FRONT BURNER

Lemon juice defangs garlic

— You have to give the old wives some credit. Sometimes there’s truth to their tales. As was the case with this French one for tempering raw garlic’s pungency.

According to America’s Test Kitchen’s The Feed (americastestkitchenfeed.com), the process was simple. To mellow the bite of raw garlic, soak it in an acid, such as lemon juice, for 10 minutes, then drain and proceed withthe recipe.

It worked for The Feed so I decided to give it a try.

Unfortunately, the trusted editors at America’s Test Kitchen failed to include some important information (quite unusual for a group known for itstendency to detail in minutiae every process and step it takes in a recipe, even the failed ones) - the ratio of lemon juice to garlic. So I did some experimenting, and in the style of ATK, here are all the details.

I minced several cloves of garlic and then carefully measured 1 teaspoon into each of three small bowls. I then juiced one lemon.

Into the first bowl of garlic I added just enough lemon juice to barely coat, basically a sprinkle.

In the second bowl I added a full teaspoon of lemon juice for a 1:1 ratio.

The remaining lemon juice went into the third bowl, filling the bowl with enough juice that the minced garlic was free to float around.

After 10 minutes I smelled each of the bowls, thinking my nose would likely be a better preliminary judge than my tongue.

The bowl with just a sprinkle of lemon juice was strong and pungent with garlic and nary a whiff of lemon.

The equal parts bowl had a nice balanced aroma of garlic and lemon.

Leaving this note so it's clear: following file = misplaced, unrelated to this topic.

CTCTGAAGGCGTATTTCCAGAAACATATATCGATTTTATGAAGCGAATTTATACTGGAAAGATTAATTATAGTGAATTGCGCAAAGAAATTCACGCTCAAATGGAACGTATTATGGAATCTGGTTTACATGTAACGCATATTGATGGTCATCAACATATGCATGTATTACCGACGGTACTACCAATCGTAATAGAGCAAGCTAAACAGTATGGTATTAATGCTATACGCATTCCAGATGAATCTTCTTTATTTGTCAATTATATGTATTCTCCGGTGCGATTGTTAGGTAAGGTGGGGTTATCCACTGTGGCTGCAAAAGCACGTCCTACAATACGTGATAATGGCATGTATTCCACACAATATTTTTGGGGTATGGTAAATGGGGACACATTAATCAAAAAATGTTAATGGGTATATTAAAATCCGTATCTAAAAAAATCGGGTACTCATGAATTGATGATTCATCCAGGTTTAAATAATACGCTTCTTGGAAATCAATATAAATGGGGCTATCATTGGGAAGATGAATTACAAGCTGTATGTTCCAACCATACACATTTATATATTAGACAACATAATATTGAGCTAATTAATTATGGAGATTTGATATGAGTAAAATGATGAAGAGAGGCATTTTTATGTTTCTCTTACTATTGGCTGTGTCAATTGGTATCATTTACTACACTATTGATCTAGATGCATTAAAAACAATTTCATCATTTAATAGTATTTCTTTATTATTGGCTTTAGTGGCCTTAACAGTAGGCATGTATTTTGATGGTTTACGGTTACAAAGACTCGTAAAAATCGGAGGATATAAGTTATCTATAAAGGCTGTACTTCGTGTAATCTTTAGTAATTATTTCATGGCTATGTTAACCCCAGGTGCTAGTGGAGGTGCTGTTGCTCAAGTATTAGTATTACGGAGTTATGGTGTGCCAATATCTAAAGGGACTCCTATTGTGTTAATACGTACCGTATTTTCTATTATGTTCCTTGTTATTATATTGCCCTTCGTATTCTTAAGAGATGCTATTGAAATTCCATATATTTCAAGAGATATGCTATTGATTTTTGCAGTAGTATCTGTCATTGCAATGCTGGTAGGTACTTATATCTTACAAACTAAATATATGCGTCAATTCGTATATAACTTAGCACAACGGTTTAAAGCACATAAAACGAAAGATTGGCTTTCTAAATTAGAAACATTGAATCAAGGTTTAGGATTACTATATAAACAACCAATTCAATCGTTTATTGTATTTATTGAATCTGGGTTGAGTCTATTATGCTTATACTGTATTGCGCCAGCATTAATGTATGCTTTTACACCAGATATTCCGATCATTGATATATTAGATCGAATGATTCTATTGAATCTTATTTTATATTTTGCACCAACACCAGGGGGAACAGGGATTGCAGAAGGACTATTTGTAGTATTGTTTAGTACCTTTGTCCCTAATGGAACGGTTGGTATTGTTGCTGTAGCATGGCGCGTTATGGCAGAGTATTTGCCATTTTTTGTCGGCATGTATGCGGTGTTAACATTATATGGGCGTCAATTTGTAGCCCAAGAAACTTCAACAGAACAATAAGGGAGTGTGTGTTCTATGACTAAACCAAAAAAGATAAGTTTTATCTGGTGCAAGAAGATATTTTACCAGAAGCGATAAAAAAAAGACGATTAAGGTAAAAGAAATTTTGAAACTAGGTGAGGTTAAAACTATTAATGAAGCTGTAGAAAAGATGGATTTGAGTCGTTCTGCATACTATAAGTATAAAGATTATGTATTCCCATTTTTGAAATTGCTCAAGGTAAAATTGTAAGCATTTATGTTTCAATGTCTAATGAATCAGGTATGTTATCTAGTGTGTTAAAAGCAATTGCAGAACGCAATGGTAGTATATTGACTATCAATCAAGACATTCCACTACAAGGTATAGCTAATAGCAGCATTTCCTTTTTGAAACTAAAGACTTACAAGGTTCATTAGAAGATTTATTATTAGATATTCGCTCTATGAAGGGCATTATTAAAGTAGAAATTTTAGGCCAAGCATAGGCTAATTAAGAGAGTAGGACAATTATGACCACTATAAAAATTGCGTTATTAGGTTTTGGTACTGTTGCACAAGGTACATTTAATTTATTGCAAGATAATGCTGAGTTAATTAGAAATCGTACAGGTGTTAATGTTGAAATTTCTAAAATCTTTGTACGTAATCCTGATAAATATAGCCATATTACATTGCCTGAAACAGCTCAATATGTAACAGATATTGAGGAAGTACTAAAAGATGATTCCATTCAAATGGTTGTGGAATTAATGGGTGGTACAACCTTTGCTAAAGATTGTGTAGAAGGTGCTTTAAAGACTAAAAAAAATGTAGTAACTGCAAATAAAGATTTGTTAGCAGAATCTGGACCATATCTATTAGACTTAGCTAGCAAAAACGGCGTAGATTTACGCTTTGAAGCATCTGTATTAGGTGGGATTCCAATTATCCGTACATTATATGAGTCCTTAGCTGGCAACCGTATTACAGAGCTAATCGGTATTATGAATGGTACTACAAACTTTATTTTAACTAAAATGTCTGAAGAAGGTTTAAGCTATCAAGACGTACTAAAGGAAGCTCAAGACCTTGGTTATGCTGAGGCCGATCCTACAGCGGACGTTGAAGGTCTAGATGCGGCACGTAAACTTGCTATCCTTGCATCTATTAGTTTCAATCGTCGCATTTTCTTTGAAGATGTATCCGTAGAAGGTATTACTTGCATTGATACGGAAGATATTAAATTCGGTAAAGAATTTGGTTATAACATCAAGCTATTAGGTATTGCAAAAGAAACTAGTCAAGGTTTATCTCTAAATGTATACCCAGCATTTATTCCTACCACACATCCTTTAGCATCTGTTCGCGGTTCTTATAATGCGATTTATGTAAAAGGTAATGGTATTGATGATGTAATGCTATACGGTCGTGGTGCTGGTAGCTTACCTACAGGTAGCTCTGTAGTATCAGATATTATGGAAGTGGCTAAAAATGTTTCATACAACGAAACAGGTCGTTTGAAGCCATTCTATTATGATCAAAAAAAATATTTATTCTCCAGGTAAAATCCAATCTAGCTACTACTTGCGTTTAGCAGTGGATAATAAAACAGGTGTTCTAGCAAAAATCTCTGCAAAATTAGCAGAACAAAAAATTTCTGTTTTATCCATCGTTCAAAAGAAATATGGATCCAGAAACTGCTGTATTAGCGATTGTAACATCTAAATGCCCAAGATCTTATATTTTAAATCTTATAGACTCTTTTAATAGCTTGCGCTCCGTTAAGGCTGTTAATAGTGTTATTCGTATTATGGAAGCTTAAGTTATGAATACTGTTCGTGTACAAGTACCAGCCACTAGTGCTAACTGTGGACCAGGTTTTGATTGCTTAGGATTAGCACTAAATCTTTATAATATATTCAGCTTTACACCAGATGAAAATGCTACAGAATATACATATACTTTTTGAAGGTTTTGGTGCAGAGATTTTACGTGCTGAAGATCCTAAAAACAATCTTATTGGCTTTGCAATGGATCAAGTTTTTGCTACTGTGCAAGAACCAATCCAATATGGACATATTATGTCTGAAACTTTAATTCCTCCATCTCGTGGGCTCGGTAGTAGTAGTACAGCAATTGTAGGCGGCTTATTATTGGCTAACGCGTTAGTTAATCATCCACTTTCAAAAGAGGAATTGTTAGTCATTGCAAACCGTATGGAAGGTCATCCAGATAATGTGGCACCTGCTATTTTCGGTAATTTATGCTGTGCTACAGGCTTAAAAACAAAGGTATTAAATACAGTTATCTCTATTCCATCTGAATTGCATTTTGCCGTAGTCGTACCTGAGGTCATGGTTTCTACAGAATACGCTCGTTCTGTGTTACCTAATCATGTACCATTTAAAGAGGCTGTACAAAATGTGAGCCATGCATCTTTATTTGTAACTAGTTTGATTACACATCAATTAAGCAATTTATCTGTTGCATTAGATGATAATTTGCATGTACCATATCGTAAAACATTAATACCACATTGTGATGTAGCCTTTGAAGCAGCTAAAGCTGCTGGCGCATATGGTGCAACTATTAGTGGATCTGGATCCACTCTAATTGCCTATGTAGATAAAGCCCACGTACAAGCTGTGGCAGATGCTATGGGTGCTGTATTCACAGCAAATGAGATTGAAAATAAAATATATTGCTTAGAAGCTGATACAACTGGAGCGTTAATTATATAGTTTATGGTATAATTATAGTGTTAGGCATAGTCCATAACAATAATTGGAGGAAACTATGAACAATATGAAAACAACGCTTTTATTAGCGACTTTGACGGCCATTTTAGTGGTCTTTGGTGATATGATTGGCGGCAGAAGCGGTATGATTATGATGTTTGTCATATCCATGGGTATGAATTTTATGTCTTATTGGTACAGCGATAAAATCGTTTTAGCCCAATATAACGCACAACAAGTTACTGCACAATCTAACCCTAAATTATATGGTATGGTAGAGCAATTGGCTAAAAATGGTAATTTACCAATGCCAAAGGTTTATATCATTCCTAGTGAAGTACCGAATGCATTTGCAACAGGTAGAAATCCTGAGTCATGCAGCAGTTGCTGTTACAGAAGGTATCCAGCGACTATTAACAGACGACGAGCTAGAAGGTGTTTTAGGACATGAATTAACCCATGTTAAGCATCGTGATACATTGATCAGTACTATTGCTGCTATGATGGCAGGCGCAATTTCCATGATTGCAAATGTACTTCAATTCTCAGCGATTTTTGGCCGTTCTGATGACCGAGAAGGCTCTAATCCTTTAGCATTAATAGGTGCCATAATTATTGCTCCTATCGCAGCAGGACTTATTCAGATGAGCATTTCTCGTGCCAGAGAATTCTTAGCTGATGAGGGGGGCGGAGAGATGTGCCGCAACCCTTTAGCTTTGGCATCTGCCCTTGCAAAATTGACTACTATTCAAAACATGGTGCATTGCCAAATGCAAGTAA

The third bowl smelled mostly of lemon with a sharp garlic ending punch.

For the taste test I made a garlicky compound butter inspired by maitre d’ butter withthe lightly drained garlic.

The butter made with equal parts garlic and lemon juice was the clear winner. It gave the butter a nice savory garlic flavor, but lacked the bite of raw garlic.

The butter is delicious tossed with steamed vegetables or rice, atop a seared steak or simply slathered on crusty bread.

But don’t limit your uses of acid-soaked garlic to just flavored butter. Salads and vinaigrettes, pasta sauces and any other dish that calls for raw garlic are good options.

Garlicky Maitre d’ Butter 1/2 cup butter, softened 1 teaspoon minced fresh flat

leaf parsley OR 1/2 teaspoon

dried 1/2 teaspoon minced garlic

(soaked for 10 minutes in 1/2

teaspoon lemon juice) Salt and ground black pepper Combine all ingredients and mix well. Place mixture on a sheet of waxed paper and shape into a log, wrap and refrigerate until firm.

Makes about 1/2 cup.

Food, Pages 29 on 01/23/2013

Upcoming Events